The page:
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Smart meter guide

Installing a smart meter can save you money

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What is a smart meter?

Smart meters are the next generation of gas and electricity meters, which give you more information about your supply – and more control over your spending.

They’re gradually being installed across the nation at no up-front cost, and the goal is to get them into as many homes as possible. 

Originally due to complete in 2020, the full roll-out has been pushed back to 2025. But with many of the best energy tariffs now only available if you have a smart meter, now might be the time to ask your supplier to make the switch. Installations are happening on an area-by-area basis, but it’s always worth checking whether you’re eligible.

The other main type of energy deal is the standard variable-rate tariff. These allow for market changes, so a surge in global energy prices can mean higher bills than expected – but if the prices fall, you’ll be paying less.

smart meter illustration

What does a smart meter do?

They’re called smart meters for a good reason: they do a far better job than the old-style gas and electricity meters they’re replacing.

energy saveicon

Automatic meter reads

Smart meters send up-to-date information
to your supplier automatically, so no more
dark cupboards and spiderwebs

coins icon

Only pay what you owe

Because usage data is sent automatically,
your supplier will never bill you on
estimated use – you pay for what you consume

smart meter icon

Smart data display

You also get an in-home display, a gadget that
monitors your usage and costs, giving accurate
readings both in pounds and kilowatt hours

How do I get a smart meter?

There aren’t many downsides to smart meters: they let you take control of your usage and your spending. The government says they’ve already been rolled out to over 20m households in the UK, which leaves plenty more to go.

However they’re not available to everyone at once. Here’s what you need to know:

  • Suppliers are rolling out installations by area, so ask if you’re eligible now. If not, your energy provider should be able to give you a timeframe
  • You can try and switch onto a tariff that requires smart meters, and some providers may fast-track your installation to accommodate this request
  • If smart meters aren’t available to your area yet, you should be able to register your interest – which may put you higher up the list when the time comes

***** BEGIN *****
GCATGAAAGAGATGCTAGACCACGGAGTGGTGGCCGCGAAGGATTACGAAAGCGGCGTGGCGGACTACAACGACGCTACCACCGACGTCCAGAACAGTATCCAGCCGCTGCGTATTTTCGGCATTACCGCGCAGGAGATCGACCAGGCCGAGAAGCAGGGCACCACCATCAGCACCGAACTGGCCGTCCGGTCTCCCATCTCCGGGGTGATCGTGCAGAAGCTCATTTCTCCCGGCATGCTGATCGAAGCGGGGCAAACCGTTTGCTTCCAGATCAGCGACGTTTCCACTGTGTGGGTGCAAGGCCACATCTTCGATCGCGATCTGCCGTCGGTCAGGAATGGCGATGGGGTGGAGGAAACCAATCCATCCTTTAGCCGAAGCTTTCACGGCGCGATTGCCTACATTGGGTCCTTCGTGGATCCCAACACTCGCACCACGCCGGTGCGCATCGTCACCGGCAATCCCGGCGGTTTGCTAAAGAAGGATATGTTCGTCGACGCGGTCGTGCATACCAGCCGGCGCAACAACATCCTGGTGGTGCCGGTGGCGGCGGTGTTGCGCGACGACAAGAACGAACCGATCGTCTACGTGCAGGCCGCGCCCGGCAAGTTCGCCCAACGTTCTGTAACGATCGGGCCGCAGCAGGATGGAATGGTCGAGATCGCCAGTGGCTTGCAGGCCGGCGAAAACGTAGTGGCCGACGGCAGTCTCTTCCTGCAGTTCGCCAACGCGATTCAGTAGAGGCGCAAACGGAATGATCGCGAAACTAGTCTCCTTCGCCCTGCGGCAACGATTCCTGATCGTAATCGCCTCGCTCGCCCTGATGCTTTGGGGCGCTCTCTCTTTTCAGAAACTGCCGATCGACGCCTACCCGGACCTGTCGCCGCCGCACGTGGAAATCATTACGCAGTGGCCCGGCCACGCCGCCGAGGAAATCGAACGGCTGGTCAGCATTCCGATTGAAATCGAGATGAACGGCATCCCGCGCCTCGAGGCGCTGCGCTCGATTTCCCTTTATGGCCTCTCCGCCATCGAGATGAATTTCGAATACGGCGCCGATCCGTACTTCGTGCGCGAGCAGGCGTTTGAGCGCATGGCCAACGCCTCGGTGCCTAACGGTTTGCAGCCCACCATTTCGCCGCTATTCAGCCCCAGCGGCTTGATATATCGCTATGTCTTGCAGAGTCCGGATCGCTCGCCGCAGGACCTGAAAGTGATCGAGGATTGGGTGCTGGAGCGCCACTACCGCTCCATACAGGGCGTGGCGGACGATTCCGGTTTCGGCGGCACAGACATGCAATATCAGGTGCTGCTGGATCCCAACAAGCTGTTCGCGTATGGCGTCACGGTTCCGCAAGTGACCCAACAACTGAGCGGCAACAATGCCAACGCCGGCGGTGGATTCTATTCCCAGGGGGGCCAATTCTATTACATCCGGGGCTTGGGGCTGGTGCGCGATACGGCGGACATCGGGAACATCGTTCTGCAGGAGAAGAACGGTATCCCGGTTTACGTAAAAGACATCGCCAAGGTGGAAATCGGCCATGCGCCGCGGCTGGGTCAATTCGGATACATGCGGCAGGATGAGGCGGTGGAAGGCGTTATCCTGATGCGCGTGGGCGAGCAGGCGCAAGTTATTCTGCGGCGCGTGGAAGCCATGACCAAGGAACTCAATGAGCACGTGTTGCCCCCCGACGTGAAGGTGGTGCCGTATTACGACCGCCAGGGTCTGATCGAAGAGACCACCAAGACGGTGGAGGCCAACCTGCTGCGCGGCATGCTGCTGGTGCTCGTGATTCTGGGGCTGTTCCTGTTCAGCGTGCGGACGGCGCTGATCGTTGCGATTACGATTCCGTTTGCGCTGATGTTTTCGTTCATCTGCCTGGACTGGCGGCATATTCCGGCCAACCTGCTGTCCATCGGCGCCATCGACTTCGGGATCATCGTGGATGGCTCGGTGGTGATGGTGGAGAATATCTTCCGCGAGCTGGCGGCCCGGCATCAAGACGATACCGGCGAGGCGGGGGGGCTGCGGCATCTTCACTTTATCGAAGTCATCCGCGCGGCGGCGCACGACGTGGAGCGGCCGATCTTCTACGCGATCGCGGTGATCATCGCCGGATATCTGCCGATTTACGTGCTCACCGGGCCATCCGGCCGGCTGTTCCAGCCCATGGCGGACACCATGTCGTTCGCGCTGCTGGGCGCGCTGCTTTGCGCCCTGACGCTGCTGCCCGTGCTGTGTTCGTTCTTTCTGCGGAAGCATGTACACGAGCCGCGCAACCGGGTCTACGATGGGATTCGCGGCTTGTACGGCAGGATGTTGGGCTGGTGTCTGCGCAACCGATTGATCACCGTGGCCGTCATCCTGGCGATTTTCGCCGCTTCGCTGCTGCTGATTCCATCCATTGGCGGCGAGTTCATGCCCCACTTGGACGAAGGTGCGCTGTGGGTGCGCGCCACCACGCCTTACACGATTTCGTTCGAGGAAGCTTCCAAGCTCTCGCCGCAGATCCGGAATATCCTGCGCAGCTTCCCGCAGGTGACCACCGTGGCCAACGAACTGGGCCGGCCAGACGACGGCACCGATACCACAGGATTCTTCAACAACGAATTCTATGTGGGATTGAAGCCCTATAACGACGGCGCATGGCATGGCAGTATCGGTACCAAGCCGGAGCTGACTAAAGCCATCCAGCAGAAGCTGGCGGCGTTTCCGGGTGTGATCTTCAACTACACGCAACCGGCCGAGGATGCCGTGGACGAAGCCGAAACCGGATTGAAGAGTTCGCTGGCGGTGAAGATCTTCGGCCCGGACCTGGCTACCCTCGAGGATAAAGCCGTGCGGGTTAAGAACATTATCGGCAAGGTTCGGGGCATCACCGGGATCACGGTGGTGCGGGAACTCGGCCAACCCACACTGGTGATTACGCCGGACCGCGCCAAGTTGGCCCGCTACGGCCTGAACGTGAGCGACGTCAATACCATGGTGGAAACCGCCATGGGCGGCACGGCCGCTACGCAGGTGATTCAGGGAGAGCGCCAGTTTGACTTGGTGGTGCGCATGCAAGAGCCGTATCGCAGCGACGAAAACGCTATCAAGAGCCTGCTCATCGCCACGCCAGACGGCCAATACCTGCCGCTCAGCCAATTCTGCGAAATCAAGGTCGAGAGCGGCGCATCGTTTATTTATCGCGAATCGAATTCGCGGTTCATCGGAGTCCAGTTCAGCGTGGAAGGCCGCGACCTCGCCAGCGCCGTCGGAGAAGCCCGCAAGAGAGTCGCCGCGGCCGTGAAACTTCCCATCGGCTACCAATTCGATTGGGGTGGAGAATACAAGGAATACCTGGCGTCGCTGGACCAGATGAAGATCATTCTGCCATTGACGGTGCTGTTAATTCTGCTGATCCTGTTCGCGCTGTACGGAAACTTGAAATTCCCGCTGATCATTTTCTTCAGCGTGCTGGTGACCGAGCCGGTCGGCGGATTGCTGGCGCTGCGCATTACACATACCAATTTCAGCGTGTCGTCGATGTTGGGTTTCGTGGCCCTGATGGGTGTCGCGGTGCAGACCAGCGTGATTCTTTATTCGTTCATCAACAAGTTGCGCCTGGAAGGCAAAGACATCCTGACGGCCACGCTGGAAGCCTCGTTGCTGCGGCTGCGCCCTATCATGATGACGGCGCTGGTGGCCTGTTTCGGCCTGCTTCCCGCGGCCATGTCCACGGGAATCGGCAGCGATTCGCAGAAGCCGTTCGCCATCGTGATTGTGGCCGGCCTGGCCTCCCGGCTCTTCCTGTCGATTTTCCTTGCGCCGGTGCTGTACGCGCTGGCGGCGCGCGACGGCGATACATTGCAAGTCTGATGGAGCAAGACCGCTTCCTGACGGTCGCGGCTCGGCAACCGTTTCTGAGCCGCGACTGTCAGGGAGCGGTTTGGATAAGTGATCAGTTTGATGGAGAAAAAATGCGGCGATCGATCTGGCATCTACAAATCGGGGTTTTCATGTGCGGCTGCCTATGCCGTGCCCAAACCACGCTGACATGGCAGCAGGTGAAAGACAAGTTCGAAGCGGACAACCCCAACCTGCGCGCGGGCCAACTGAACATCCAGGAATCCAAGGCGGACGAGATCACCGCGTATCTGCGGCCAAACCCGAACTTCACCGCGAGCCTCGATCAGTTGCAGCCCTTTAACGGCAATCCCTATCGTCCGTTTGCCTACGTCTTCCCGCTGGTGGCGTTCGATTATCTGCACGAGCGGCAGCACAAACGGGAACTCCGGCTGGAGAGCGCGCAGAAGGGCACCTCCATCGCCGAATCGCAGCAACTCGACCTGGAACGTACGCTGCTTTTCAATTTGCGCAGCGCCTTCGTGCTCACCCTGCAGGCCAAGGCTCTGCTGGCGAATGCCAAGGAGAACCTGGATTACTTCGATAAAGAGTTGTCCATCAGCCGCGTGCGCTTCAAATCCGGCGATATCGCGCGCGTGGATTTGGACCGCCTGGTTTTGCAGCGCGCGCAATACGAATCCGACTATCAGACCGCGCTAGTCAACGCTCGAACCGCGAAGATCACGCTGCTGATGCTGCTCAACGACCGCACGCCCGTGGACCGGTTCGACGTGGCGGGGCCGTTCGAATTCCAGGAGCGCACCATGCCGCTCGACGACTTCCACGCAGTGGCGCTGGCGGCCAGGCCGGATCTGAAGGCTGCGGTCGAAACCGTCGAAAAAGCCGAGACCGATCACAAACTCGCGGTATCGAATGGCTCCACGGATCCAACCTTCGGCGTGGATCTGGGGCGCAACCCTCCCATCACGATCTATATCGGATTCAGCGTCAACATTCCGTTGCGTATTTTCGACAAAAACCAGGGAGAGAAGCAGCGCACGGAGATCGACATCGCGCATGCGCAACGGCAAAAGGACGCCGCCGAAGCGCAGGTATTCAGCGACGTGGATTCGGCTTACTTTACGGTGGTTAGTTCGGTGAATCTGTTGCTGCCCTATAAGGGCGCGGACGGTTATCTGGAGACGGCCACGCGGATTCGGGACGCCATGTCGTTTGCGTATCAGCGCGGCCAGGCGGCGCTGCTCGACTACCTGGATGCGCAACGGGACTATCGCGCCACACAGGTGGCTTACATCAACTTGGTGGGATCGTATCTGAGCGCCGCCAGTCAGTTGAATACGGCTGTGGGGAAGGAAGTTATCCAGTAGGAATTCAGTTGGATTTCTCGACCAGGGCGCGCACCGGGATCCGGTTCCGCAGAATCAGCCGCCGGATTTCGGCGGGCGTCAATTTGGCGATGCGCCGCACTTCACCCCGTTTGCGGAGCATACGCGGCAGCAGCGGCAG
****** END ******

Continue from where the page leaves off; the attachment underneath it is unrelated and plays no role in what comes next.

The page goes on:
• Not every house is eligible: they communicate wirelessly, and your current meters may be too far from your home – especially if you live in an older block
smart meter illustration

What types of smart meter are there?

There are two types of smart meter at present – known as SMETS 1 and SMETS 2, they represent the first and second generations of the technology (SMETS stands for ‘Smart Metering Equipment Technical Specifications').

SMETS 1 meters are the more common variety – with around 18m in circulation – and they use 3G to communicate with your supplier. This means that they lose some of their functionality when you switch supplier, going ‘dumb’ and working like a regular meter.

SMETS 2 meters are now being installed across the UK. These work differently: they feed their information into a central data network that all suppliers can access, so they don’t go dumb when you switch – and you can still keep an eye on all your analytics.

No. Smart meters are not compulsory. However, you may find that some suppliers will only offer you a competitive tariff on condition that you have a smart meter fitted. New-build properties are now built with smart meters already installed. 

The government wants every home and small business in England, Scotland and Wales to have smart meters as soon as possible. Energy suppliers have been given the job of offering their customers upgrades to smart meters, and then installing them if the customer agrees (they are not compulsory).